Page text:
PEGBRJE: The Tower: The Order of XII and Lazy Galaxy: Rebel Story

Page 22 starts with pixels and an obsession with subtitled games

I appear to be stuck with some bats.

The Tower: The Order of the XII is a narrative puzzle adventure made by Sword Garden Studios, an indie studio spearheaded by a solo dev in Spain. Players are following a warrior named Eleven, a descendant of the legendary twelve heroes that saved the realm from the Void, who has found that perhaps the Void hasn’t entirely disappeared.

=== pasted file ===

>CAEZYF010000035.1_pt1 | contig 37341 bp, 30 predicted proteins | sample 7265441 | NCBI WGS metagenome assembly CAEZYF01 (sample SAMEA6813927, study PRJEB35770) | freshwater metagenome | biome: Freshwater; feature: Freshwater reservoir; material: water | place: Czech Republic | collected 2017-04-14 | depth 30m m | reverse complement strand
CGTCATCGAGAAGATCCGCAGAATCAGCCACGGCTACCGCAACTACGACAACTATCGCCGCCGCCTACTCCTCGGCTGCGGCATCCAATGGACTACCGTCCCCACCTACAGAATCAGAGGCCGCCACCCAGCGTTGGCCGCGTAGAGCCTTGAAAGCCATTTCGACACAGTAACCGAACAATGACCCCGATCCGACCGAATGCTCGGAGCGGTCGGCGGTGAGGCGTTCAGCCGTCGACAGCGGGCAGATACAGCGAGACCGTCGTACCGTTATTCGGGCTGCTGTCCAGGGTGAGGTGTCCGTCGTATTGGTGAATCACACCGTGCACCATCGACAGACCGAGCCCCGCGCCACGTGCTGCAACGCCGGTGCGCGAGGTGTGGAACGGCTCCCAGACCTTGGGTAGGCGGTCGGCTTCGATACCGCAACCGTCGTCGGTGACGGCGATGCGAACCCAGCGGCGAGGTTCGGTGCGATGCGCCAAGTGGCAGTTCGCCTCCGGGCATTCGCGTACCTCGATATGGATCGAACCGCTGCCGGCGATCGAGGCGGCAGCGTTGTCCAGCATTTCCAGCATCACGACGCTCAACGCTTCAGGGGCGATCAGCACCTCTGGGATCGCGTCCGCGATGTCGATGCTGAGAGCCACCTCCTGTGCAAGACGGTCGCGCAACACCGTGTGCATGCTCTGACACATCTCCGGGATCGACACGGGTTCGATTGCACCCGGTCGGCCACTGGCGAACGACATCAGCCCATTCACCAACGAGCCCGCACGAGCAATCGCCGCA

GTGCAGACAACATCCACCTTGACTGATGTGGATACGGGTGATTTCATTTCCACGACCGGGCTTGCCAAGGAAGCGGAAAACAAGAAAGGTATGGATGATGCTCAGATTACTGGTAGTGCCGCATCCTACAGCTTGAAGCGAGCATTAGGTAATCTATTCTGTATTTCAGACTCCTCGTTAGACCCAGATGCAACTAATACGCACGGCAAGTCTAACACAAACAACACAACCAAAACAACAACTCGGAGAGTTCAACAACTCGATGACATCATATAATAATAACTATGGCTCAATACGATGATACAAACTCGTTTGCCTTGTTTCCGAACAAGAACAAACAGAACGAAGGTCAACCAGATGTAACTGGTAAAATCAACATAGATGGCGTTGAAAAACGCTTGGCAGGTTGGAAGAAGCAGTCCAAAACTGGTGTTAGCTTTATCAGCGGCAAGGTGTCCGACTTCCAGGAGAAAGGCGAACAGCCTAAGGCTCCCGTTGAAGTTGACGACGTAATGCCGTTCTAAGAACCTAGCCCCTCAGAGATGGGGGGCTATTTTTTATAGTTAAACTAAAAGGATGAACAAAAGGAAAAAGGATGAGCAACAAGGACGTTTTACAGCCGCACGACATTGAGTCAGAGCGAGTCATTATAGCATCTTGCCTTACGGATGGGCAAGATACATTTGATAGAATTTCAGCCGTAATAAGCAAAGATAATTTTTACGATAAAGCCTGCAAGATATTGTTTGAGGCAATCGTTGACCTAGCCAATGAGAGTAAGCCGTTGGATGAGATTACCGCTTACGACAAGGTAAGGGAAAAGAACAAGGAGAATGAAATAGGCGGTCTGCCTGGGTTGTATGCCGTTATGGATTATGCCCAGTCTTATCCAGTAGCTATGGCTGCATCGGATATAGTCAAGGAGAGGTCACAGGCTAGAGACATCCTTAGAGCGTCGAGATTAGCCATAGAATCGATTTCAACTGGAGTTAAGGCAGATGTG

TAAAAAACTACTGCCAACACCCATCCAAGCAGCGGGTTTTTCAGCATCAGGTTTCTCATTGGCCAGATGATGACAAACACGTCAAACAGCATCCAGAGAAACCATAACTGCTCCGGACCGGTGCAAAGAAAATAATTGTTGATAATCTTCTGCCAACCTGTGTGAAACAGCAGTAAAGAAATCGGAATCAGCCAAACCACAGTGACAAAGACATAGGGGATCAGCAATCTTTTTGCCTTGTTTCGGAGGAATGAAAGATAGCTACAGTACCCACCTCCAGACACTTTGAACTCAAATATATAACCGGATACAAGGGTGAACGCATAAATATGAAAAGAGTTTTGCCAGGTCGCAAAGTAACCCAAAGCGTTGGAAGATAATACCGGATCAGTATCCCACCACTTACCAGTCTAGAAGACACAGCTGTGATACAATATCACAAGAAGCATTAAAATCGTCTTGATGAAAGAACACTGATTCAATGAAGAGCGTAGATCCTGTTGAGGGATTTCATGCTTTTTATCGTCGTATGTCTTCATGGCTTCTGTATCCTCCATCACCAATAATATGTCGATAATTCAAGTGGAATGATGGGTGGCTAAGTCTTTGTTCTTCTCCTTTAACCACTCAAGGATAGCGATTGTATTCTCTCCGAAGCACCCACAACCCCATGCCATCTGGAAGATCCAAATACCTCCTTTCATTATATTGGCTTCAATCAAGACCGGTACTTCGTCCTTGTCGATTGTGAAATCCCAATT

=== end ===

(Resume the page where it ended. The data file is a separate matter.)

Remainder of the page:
The Tower is a movement/sliding centric puzzle game to which Eleven will be moving at a rapid pace in towards a single location that has been given by the player. There are only the cardinal directions to utilize, and Eleven must not hit any of the hazards lest they wish to return to the previous checkpoint. This isn’t the first time a sliding puzzle has been featured in the bundle — nor do I believe it to be the last — but it does expand on the ideas of what makes these puzzles so interesting while helping to alleviate one of the core issues; visible puzzle complexity leading to confusion. See, in a traditional sliding puzzle the difficulty is separated in to two parts: the player’s ability to discover the maze-like patterns to reach the escape, and the number of possibilities generated by the number of blocks to land on. While the first simply requires patience and practice, the second is a tactic to provide numerous possibilities to cause the player to take a wrong turn due to indecision and confusion. Think of it similarly to a maze, for the more dead ends and turns there are to witness the more a player can get ‘turned around’ so to speak and become confused. While this isn’t inherently a problem, when expanding on sliding puzzles by adding new mechanics and features this can cause the complexity to skyrocket unintentionally, making it hard to scale in size and in features.